Feb 2006
CraftSanity Episode 6:
Crafting Humor with Folk Singer Deirdre Flint
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Take a walk on the wild and musical side with comedic folk singer Deirdre Flint, 38, of Phillidelphia, PA. She’s the creative woman who wrote the “The Boob Fairy” song that I played at the end of last week’s podcast. I love her sense of humor and wanted to find out more about the woman inspired to write this wonderfully satirical music.

Deirdre is a former elementary school teacher, turned musician who moonlights as a substitute teacher. She plays guitar, writes her own music and the best part is SHE’S EXTREMELY FUNNY! She has a knack for taking those unfortunate and seemingly innocuous moments of life and exaggerating them in her songs with wonderfully humorous results.

Besides her solo work, she tours as the bass player for The Four Bitchin’ Babes and likes to do crafts.

Tune in to this episode of CraftSanity to hear the story of how she got her start as a musician and hear her sage advice for the rest of us creative types who hope to someday find the courage to live an equally artistic life.

You can buy Deirdre's CDs, "The Shuffleboard Queens" and "Then Again" here or here or download them at the iTunes Music store. And check out the first couple episodes of her temporarily abandoned podcast, called Podcast Fondue.

Here's a postcard project to keep your hands busy while you listen to the interview with Deirdre.



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CraftSanity Episode 5:
Follow Your Bliss with Violette Clark.
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Fasten Your Craft Fairy Wings and tune in for an interview with one of the freest spirits on the planet.

Her name is Violette Clark and she is an extremely brave woman. She’s an illustrator and folk artist who isn’t afraid to stand out. She lives in British Columbia, Canada in the purple house she named the “Magic Cottage” and travels about in the “Glitter Girl” van, a ride she pimped out with a wild paint job and inspirational sayings.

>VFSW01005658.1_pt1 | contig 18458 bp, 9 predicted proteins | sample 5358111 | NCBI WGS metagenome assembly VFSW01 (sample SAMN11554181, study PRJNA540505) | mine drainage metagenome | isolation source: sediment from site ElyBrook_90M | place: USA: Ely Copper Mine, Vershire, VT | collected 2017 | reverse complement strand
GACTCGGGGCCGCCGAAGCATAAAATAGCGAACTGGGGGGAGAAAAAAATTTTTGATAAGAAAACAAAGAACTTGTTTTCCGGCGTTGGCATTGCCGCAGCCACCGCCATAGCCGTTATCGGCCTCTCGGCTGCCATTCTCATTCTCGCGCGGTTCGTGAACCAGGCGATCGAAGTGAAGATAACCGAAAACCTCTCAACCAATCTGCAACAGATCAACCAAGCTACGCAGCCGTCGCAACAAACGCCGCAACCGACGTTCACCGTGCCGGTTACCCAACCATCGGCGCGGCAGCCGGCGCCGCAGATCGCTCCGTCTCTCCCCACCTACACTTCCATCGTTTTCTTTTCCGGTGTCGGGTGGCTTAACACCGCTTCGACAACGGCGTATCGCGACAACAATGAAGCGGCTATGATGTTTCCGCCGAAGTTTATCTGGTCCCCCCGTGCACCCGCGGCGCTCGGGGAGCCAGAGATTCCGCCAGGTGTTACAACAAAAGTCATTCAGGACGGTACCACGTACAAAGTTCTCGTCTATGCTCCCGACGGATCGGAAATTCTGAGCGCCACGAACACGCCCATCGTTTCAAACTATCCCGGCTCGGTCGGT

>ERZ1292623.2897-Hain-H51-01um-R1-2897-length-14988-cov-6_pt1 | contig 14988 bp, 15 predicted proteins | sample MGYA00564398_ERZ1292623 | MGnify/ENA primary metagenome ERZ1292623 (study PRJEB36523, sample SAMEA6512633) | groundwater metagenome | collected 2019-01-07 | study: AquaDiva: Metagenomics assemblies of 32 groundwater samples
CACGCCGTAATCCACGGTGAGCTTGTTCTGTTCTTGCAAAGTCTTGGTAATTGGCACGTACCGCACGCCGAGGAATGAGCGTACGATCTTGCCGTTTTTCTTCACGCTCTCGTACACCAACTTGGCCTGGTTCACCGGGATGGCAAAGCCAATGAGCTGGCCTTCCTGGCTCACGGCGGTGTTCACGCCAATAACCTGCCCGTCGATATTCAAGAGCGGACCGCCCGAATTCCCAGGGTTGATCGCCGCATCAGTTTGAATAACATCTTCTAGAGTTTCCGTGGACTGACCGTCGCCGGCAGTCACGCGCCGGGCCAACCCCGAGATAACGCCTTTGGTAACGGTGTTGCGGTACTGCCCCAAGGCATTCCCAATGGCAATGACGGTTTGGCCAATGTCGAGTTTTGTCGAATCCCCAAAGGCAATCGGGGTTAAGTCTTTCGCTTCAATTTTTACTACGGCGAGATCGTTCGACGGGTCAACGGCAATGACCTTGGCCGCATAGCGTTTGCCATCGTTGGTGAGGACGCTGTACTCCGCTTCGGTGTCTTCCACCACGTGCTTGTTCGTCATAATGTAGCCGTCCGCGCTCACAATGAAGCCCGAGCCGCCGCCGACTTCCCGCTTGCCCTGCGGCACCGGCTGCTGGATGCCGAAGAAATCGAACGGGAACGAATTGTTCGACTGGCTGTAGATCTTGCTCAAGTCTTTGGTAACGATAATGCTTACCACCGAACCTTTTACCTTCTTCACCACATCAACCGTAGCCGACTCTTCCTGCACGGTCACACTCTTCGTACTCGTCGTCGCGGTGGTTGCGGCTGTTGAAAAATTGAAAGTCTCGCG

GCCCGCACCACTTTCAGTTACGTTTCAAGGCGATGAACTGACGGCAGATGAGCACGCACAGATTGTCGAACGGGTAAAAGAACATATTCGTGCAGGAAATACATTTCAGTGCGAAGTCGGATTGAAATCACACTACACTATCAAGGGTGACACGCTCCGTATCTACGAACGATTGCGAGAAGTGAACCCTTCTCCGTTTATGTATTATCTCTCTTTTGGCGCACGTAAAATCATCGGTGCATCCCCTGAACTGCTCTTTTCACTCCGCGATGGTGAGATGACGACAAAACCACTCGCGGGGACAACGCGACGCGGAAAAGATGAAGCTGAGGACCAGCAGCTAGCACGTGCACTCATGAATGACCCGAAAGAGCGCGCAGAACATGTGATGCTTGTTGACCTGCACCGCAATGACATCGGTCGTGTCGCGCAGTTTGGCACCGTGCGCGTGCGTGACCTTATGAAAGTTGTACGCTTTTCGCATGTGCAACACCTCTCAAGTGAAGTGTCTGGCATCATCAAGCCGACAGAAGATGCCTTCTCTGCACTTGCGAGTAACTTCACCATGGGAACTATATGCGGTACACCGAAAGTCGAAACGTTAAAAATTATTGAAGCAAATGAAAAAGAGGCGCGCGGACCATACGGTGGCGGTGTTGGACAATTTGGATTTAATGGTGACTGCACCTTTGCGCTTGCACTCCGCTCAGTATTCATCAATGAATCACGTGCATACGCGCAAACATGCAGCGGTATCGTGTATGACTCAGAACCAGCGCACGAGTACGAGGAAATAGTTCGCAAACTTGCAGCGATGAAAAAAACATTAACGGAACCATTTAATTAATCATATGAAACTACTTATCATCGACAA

At age 51, she says she feels like she’s finally come into her own. She likes to wear her hair long, take road trips with her “Bohemian Tribe,” and dress up like a fairy for the occasional wish-granting session. She’s not like most people and that’s what makes her so interesting.

In this episode of CraftSanity, Violette is going to tell us how she’s used art to pull herself through the toughest times of her life. She’s a firm believer in the healing power of art. Come along for some crazy craft adventures involving Violette’s inflatable friend, Malcom, fifty purple bras and a revealing photo shoot in the sunflower patch behind the "Magic Cottage."

Here's a pattern for Violette's Creative Spirit Doll.



A Craftabulous Tune: This podcast ends with a great song called "The Boob Fairy" by Deirdre Flint. Visit Deirdre here.

Taking Names: Who do you want to hear from next? Send your guest, product review and show topic suggestions to jennifer@craftsanity.com.

The intro music in this podcast was used courtesy of freeplaymusic.com.


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CraftSanity Episode 4:
Craft out your rage with the creators of The Anti Craft.
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Tune in to Learn How to Embrace Your Angst


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Renée Rigdon and Zabet Stewart aren't ashamed of their anger. They're so comfortable with it, in fact, that they made it their inspiration for The Anti Craft, their online craft zine where they celebrate the darker side of crafting. You won't find any foo-foo patterns or girlie, girlie designs on their site. What you will find an assortment of cool craft patterns to channel your rage against whatever is that ticks you off.

cheating boyfriends
caddy girlfriends
condescending freaks
disease
death
materialistic society
war


It's okay to be mad about this stuff. With patterns like the "Curse Your Boyfriend Sweater," "Snowballs Chance in Hell" and "Flowers On A Grave," The Anti Craft can provide you with plenty of patterns to make you smile despite whatever ails you.